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Entries in Charter Schools (27)

Wednesday
Apr022014

Rubens For US Senate - Jim Rubens Kicks Off "Excellence Through Charter Schools" Tour 

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ubens wrote the law that established charter schools in NH

 

Jim Rubens started his "Excellence Through Charter Schools" tour on Monday with a visit to New Hampshire's largest charter school, the Academy of Science and Design (ASD).  Rubens wrote the law in 1995 that established charter schools in the state.  For years, ASD has earned the top NECAP scores in New Hampshire.

 

With 450 students and projected growth in the years ahead, ASD serves grades 6-12 in a 70,000 square feet facility.  The majority of students are from Nashua and Merrimack with the rest being served from 39 districts.

 

Following a tour of the growing facility, Rubens meet with several students for a panel discussion which focused on the importance of charter schools.  During the session, Rubens told the students:

 

"Charter schools provide more flexibility within the public school system.  For parents with different viewpoints, students with different needs and students with different interests in life have a place within the public school system.  The federal government should not be messing very much with local and state school systems.  Every ten years, there's a new school reform fad coming out from the federal government.  Charter schools attempt to address the problem of public schools failing to serve the needs of student and the country.  This is a bottom-up approach from the public, parents, students and the community.  There are 22 charter schools in the state, they are great experiments and show how they provide excellence while working within budgets that are already stressing property taxpayers.  It's a sharp contrast from the one-size-fits-all approach from Washington."

 

Upcoming "Excellence Through Charter Schools" tours:

 

Tuesday, April 1, 2014 - 9:30am

9:30am   Pace Charter School

               Suncook Business Park

               65 Pinewood Rd., Allenstown

Noon-1pm   Next Charter School

                    5 Hood Rd., Derry

 

Wednesday, April 2, 2014 –

9:30am   The Birches Academy of Academics & Art

               419 South Broadway, 2nd floor, Salem

12:30pm   StrongFoundations Charter School

                 715 Riverwood Dr., Pembroke

 

Thursday, April 3, 2014 - 1:00pm

   Polaris Charter School

   100 Coolidge Ave., Manchester

 

Friday, April 4, 2014 - 8:30am

   Cocheco Arts and Technology Academy

   40 Hampshire Circle, Dover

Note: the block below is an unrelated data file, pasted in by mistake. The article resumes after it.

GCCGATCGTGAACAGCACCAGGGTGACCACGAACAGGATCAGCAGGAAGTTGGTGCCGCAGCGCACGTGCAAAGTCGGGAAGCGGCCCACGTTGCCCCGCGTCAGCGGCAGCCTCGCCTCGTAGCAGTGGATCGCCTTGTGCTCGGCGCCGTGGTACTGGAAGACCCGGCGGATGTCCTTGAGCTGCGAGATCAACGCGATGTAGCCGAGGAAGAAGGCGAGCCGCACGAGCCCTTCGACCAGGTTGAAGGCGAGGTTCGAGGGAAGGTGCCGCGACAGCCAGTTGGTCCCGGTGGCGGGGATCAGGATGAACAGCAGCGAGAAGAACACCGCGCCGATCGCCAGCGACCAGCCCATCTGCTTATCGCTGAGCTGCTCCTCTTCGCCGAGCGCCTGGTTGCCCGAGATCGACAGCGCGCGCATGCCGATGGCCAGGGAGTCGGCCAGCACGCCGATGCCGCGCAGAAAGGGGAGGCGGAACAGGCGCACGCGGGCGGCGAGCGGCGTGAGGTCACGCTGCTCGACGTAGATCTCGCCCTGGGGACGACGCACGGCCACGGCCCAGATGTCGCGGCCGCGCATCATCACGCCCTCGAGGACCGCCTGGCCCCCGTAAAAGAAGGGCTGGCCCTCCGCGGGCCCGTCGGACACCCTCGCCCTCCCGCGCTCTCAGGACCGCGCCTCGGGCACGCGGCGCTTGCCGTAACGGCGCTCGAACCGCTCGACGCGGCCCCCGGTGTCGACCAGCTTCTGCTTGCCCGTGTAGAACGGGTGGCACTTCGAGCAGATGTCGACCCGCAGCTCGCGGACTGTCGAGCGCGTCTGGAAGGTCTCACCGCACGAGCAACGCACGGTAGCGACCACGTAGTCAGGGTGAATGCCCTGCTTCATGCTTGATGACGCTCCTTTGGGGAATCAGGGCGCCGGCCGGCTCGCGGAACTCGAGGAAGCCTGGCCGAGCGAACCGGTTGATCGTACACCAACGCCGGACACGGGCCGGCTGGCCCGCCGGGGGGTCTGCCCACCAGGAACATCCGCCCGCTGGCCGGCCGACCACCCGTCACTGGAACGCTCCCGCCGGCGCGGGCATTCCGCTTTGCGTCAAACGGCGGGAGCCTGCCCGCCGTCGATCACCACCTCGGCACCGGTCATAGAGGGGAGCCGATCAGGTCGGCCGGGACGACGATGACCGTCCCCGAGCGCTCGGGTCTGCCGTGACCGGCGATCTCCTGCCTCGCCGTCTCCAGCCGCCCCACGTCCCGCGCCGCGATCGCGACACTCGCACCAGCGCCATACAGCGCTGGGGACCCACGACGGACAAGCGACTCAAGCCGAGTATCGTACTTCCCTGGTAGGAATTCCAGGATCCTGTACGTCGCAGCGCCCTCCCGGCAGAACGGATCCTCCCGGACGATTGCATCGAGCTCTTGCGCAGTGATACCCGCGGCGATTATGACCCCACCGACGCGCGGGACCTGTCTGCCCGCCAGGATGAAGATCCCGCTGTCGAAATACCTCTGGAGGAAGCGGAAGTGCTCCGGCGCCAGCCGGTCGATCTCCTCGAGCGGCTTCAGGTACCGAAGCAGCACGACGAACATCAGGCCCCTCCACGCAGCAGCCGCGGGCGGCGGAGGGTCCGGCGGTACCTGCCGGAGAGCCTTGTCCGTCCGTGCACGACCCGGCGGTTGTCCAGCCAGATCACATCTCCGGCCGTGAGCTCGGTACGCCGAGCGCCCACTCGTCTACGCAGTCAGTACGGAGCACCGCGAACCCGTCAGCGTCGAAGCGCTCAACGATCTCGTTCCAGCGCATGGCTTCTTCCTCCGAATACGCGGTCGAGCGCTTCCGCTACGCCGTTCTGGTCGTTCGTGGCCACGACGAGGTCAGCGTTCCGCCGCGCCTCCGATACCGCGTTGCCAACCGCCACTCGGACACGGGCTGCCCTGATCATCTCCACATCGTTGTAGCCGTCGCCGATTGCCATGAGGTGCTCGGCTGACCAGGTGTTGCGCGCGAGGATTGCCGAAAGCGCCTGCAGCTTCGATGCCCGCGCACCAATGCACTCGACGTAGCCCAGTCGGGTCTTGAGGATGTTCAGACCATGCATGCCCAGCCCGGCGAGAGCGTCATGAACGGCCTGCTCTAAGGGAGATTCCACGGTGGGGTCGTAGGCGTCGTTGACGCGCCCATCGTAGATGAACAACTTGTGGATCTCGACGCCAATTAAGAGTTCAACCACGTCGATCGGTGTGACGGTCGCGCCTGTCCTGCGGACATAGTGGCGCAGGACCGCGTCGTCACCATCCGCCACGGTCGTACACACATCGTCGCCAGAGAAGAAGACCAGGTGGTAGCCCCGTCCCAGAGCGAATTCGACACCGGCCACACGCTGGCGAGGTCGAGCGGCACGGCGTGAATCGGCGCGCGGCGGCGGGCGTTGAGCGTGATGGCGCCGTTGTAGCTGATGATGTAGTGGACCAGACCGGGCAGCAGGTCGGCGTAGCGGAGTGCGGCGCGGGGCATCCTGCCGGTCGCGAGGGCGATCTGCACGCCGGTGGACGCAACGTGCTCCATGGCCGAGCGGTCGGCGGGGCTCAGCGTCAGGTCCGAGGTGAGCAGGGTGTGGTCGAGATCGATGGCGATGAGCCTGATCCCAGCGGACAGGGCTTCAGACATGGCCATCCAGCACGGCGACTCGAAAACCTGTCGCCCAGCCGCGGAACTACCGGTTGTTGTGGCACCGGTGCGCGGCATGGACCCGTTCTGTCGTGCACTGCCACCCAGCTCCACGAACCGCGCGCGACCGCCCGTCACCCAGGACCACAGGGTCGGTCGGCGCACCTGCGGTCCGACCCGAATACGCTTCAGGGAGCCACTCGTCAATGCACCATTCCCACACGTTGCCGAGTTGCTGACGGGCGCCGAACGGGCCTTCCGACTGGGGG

Monday, April 7, 2014 - 12:30pm

   Surry Charter School

   449 Route 12A, Surry

 

Tuesday, April 8, 2014 - 11:45am

   North Country Charter Academy

   4 Mayberry Lane, Lancaster

 

School officials at each location welcome and encourage media to attend. 

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Jim Rubens with students who participated in a panel discussion on the importance of charter schools at the Academy for Science and Design in Nashua - March 31, 2014

Wednesday
Apr022014

Rubens For US Senate - Jim Rubens "Excellence Through Charter Schools" Tour Schedule 

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Wednesday, April 2, 2014

9:30am-    The Birches Academy of Academics & Art

                  419 South Broadway, 2nd floor, Salem

12:30pm-   Strong Foundations Charter School

                   715 Riverwood Dr., Pembroke

 

Thursday, April 3, 2014

9:30am-   CSI Charter School *School officials request no press on premises *

                Penacook

1:00pm-   Polaris Charter School

                100 Coolidge Ave., Manchester

 

Friday, April 4, 2014

8:30am-   Cocheco Arts and Technology Academy

                40 Hampshire Circle, Dover

 

Monday, April 7, 2014

9:00am-   Ledyard Charter School

                22 School St., Lebanon

12:30pm-   Surry Charter School

                   449 Route 12A, Surry

 

Tuesday, April 8, 2014

11:45am-   North Country Charter Academy

                  4 Mayberry Lane, Lancaster

 

Thursday, April 10, 2014

9:00am-   Great Bay Charter School

                30 Linden St., Exeter

 

School officials at each location welcome and encourage media to attend unless otherwise noted.

Monday
Mar312014

Rubens For US Senate - Jim Rubens Begins "Excellence Through Charter Schools" Tour

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Rubens wrote the law that established charter schools in NH

Jim Rubens, Republican candidate for U.S. Senate, will begin a tour on Monday of charter schools throughout the state beginning in Nashua.  As state senator, Rubens brought forward a bold idea and wrote and lead passage of New Hampshire's charter school law.

Before embarking on the tour, Rubens said, "Entrepreneurial and educational excellence are key characteristics that describe the charter school system in NH. An idea that was  once considered bold, these institutions now represent what are some of the top-testing schools in NH.  They save taxpayers money and help create jobs.  I saw that first-hand when I visited the Robert Frost Charter School in North Conway a couple weeks ago.  There, they actually lowered special education costs."

The first stop on the tour will be at the Academy for Science and Design.  This will be a two-hour event that will include a welcome and tour of the school, panel discussion with students and lunch with the student panelists.

Following is the "Excellence Through Charter Schools" tour schedule:

Monday, March 31, 2014 - 11:00am

   Academy for Science and Design

   486 Amherst St., Nashua

 

Tuesday, April 1, 2014 - 9:30am

   Pace Charter School

   Suncook Business Park

   65 Pinewood Rd., Allenstown

 

Wednesday, April 2, 2014 - 9:30am

   The Birches Academy of Academics & Art

   419 South Broadway, 2nd floor, Salem

 

Thursday, April 3, 2014 - 1:00pm

   Polaris Charter School

   100 Coolidge Ave., Manchester